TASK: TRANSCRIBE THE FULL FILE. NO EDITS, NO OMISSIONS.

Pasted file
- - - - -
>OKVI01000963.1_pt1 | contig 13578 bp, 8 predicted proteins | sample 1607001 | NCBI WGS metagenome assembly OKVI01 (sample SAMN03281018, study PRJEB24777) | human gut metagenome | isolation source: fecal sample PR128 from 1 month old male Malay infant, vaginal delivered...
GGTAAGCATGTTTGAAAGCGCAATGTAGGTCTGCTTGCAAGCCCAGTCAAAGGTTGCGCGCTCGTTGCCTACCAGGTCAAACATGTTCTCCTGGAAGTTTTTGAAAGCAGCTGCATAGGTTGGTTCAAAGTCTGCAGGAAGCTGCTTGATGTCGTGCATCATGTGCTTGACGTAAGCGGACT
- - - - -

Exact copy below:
>OKVI01000963.1_pt1 | contig 13578 bp, 8 predicted proteins | sample 1607001 | NCBI WGS metagenome assembly OKVI01 (sample SAMN03281018, study PRJEB24777) | human gut metagenome | isolation source: fecal sample PR128 from 1 month old male Malay infant, vaginal delivered...
GGTAAGCATGTTTGAAAGCGCAATGTAGGTCTGCTTGCAAGCCCAGTCAAAGGTTGCGCGCTCGTTGCCTACCAGGTCAAACATGTTCTCCTGGAAGTTTTTGAAAGCAGCTGCATAGGTTGGTTCAAAGTCTGCAGGAAGCTGCTTGATGTCGTGCATCATGTGCTTGACGTAAGCGGACT